Visual Studio has a feature for C# that displays how many times a given method has been referenced. This information is displayed as tiny greyed out text above the method names. It is not possible to edit this text and it will be ignored by the cursor when you transition over it. (I believe they are called adornments or glyphs, but I'm not entirely sure)

For illustration purpose, example images of the reference counters can be seen in the images at http://www.axtools.com/products-codesmart-vsnet.php and http://www.kunal-chowdhury.com/2013/08/reference-counter-in-visual-studio-2013.html#MYmS5iViRWPY3Lzm.97.

Is it possible to achieve the same in Vim?

I am curious because I dream about having a plugin in Vim that displays type signatures of F# code on top of the functions. And to be useful in Vim, the type signatures must be ignored by the cursor and Vim editing functionality. I have never developed a Vim plugin, so I guess this would be my first journey into Vim-scripting...

  • 1
    AFAIK you can't do that with Vim. What you can do would be to show that info in the 'gutter' (sign column), to the left of each line, e.g. similar to how vim-gitgutter works.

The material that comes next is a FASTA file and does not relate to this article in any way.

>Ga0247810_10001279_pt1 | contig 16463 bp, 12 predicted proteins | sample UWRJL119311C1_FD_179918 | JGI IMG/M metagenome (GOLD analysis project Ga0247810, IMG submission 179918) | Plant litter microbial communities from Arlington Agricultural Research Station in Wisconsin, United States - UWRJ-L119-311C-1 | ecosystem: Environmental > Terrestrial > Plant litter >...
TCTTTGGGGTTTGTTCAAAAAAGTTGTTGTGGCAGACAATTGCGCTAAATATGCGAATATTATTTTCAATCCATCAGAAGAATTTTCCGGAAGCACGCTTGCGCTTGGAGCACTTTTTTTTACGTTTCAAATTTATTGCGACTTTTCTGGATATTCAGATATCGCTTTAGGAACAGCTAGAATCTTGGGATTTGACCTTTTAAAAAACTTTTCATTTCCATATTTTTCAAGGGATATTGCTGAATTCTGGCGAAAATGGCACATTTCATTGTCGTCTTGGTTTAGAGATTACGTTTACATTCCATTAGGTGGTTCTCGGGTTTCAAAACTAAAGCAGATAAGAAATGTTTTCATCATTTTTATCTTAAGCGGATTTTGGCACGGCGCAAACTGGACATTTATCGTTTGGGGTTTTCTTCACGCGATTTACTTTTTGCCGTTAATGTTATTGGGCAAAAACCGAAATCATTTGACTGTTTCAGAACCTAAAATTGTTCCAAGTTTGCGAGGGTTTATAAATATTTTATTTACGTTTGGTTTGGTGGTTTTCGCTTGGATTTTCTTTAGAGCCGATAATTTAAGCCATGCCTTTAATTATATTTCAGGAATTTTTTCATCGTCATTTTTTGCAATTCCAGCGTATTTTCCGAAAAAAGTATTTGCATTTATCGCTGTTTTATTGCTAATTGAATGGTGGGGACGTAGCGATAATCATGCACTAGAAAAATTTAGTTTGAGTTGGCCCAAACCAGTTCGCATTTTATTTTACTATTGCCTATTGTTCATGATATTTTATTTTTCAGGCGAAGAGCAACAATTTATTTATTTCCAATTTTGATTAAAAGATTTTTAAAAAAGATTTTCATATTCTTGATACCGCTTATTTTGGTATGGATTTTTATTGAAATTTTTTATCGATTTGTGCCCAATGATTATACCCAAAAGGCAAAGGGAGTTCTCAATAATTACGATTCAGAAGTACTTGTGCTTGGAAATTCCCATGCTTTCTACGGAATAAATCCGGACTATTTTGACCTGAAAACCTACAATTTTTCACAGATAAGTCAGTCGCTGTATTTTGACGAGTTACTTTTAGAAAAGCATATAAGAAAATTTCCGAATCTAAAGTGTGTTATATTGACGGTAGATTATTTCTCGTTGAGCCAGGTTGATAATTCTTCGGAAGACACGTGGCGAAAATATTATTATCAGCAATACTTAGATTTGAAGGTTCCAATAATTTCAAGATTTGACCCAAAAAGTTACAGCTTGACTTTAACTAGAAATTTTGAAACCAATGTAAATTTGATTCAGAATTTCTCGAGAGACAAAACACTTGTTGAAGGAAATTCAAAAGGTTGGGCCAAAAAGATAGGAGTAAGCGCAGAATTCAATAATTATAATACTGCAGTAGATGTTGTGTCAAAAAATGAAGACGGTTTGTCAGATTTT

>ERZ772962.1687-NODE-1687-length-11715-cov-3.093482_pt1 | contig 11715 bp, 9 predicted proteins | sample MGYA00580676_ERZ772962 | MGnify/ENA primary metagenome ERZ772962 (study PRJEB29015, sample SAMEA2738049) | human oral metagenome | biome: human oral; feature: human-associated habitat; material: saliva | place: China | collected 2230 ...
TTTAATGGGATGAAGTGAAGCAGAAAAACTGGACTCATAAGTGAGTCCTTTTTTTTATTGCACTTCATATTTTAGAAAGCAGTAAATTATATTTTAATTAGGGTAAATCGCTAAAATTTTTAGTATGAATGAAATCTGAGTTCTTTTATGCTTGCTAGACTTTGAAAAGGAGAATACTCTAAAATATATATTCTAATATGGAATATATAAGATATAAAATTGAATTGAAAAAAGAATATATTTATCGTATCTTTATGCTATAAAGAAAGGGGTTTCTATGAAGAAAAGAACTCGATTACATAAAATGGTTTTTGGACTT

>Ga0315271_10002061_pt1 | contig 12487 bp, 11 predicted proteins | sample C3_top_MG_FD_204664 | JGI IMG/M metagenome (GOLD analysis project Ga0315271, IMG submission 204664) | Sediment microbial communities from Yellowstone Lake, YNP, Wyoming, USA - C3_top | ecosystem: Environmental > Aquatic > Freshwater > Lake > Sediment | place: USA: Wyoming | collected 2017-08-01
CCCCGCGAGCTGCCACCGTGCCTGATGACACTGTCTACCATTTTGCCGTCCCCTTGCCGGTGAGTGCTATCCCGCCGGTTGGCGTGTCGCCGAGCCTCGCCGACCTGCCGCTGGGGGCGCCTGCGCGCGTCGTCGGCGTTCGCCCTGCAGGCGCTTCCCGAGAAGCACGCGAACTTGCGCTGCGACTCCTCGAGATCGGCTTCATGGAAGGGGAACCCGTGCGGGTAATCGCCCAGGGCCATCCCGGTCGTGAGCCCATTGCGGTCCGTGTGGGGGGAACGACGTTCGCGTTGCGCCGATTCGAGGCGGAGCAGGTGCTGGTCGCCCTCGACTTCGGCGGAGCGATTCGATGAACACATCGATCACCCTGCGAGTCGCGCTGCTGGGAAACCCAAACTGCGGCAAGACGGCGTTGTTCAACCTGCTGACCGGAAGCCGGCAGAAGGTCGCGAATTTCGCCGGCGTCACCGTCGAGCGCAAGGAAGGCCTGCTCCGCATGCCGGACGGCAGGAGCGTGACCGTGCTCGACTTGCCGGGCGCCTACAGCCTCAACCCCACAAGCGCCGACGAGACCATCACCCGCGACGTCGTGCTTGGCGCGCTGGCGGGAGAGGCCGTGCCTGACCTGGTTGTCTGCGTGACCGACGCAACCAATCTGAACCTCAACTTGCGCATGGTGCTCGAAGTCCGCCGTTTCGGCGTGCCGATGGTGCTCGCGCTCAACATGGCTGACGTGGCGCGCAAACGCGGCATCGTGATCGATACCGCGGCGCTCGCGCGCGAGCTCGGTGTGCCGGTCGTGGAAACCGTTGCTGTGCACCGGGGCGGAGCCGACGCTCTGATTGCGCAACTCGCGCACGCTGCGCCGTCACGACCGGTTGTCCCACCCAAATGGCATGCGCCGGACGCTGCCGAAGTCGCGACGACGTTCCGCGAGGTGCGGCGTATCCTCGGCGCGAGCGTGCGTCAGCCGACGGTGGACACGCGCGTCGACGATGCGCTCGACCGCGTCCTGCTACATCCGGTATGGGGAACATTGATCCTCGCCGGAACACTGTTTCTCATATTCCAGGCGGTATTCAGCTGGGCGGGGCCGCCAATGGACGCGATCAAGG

– VanLaser
    Oct 5, 2016 at 22:44
  • 2
    To add to @VanLaser's comment: you could create lines in your buffer, you could make them look differently from the other lines, I think you could update them automatically but I don't think you could make them non editable and make the cursor ignore them would potentially be a painful task... I think that the whole plugin would be pretty painful to create actually :-)
    – statox
    Oct 6, 2016 at 10:02
  • @statox hmm perhaps a better idea would be to create a plugin like codi then (github.com/metakirby5/codi.vim). Instead of evaluating the code, I could display the type signatures. Do you think that would be more manageable as a first plugin for a vim-plugin-rookie?
    – user7592
    Oct 6, 2016 at 19:12
  • Or you could warm up by showing the type signature in a tooltip - where the mouse points to (:h balloon-eval).
    – VanLaser
    Oct 6, 2016 at 19:17

1 Answer 1


There are two parts to this:

  1. Getting the required information from a static analysis.
  2. Displaying this information in Vim.

Part 1. is best done outside of Vim as Vim can't really do this sort of comprehensive static analysis. For example vim-go uses the guru commandline tool, for Python there's jedi, etc.

Once you have the information, you'll need to display it. There isn't any way to display this as Visual Studio. Vim has very limited graphics capabilities, but there are several other options for displaying it. The two most obvious "Vim ways" are:

  • Add a command (and mapping) to display this information.

  • Display it in the 'statusline' for the function that's currently active.

Other more exotic options might be:

  • Display it in a (vertical) split. This is how things like "sidebars" are done in Vim.
  • As a mouse-over "balloon" with 'balloonexpr'. This only works in gVim.

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